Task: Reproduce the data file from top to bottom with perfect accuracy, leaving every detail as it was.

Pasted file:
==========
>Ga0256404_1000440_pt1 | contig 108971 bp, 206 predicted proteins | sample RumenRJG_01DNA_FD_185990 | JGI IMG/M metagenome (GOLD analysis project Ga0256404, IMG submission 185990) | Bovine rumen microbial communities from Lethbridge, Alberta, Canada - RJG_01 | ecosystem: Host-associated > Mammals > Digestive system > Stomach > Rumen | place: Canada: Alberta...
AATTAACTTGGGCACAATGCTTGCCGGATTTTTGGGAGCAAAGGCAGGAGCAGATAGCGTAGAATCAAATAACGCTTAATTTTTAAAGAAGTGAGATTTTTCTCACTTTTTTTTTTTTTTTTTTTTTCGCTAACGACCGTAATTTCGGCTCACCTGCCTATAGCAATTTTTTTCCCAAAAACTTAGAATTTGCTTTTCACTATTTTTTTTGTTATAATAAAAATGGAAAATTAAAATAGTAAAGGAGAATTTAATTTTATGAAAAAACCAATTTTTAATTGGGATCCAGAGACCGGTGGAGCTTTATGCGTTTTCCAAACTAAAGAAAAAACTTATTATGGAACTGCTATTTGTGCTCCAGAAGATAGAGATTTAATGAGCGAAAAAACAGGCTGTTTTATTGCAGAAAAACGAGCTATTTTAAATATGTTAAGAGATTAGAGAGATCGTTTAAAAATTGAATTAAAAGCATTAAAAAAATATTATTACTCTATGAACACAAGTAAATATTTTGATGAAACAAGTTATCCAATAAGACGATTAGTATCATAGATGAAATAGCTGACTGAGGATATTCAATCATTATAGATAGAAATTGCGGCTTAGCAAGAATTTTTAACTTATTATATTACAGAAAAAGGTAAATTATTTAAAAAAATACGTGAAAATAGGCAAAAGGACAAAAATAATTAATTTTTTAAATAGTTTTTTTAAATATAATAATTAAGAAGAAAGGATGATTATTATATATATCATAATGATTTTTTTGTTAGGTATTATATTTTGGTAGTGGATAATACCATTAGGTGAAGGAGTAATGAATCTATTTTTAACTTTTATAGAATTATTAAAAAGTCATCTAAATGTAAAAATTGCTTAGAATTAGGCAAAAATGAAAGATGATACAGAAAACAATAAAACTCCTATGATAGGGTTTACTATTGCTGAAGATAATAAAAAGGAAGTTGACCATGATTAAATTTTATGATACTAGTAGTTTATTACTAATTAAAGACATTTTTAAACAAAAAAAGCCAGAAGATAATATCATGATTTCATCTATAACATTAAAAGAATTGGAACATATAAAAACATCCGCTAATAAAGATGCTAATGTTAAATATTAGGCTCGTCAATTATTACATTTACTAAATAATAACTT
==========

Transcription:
>Ga0256404_1000440_pt1 | contig 108971 bp, 206 predicted proteins | sample RumenRJG_01DNA_FD_185990 | JGI IMG/M metagenome (GOLD analysis project Ga0256404, IMG submission 185990) | Bovine rumen microbial communities from Lethbridge, Alberta, Canada - RJG_01 | ecosystem: Host-associated > Mammals > Digestive system > Stomach > Rumen | place: Canada: Alberta...
AATTAACTTGGGCACAATGCTTGCCGGATTTTTGGGAGCAAAGGCAGGAGCAGATAGCGTAGAATCAAATAACGCTTAATTTTTAAAGAAGTGAGATTTTTCTCACTTTTTTTTTTTTTTTTTTTTTCGCTAACGACCGTAATTTCGGCTCACCTGCCTATAGCAATTTTTTTCCCAAAAACTTAGAATTTGCTTTTCACTATTTTTTTTGTTATAATAAAAATGGAAAATTAAAATAGTAAAGGAGAATTTAATTTTATGAAAAAACCAATTTTTAATTGGGATCCAGAGACCGGTGGAGCTTTATGCGTTTTCCAAACTAAAGAAAAAACTTATTATGGAACTGCTATTTGTGCTCCAGAAGATAGAGATTTAATGAGCGAAAAAACAGGCTGTTTTATTGCAGAAAAACGAGCTATTTTAAATATGTTAAGAGATTAGAGAGATCGTTTAAAAATTGAATTAAAAGCATTAAAAAAATATTATTACTCTATGAACACAAGTAAATATTTTGATGAAACAAGTTATCCAATAAGACGATTAGTATCATAGATGAAATAGCTGACTGAGGATATTCAATCATTATAGATAGAAATTGCGGCTTAGCAAGAATTTTTAACTTATTATATTACAGAAAAAGGTAAATTATTTAAAAAAATACGTGAAAATAGGCAAAAGGACAAAAATAATTAATTTTTTAAATAGTTTTTTTAAATATAATAATTAAGAAGAAAGGATGATTATTATATATATCATAATGATTTTTTTGTTAGGTATTATATTTTGGTAGTGGATAATACCATTAGGTGAAGGAGTAATGAATCTATTTTTAACTTTTATAGAATTATTAAAAAGTCATCTAAATGTAAAAATTGCTTAGAATTAGGCAAAAATGAAAGATGATACAGAAAACAATAAAACTCCTATGATAGGGTTTACTATTGCTGAAGATAATAAAAAGGAAGTTGACCATGATTAAATTTTATGATACTAGTAGTTTATTACTAATTAAAGACATTTTTAAACAAAAAAAGCCAGAAGATAATATCATGATTTCATCTATAACATTAAAAGAATTGGAACATATAAAAACATCCGCTAATAAAGATGCTAATGTTAAATATTAGGCTCGTCAATTATTACATTTACTAAATAATAACTT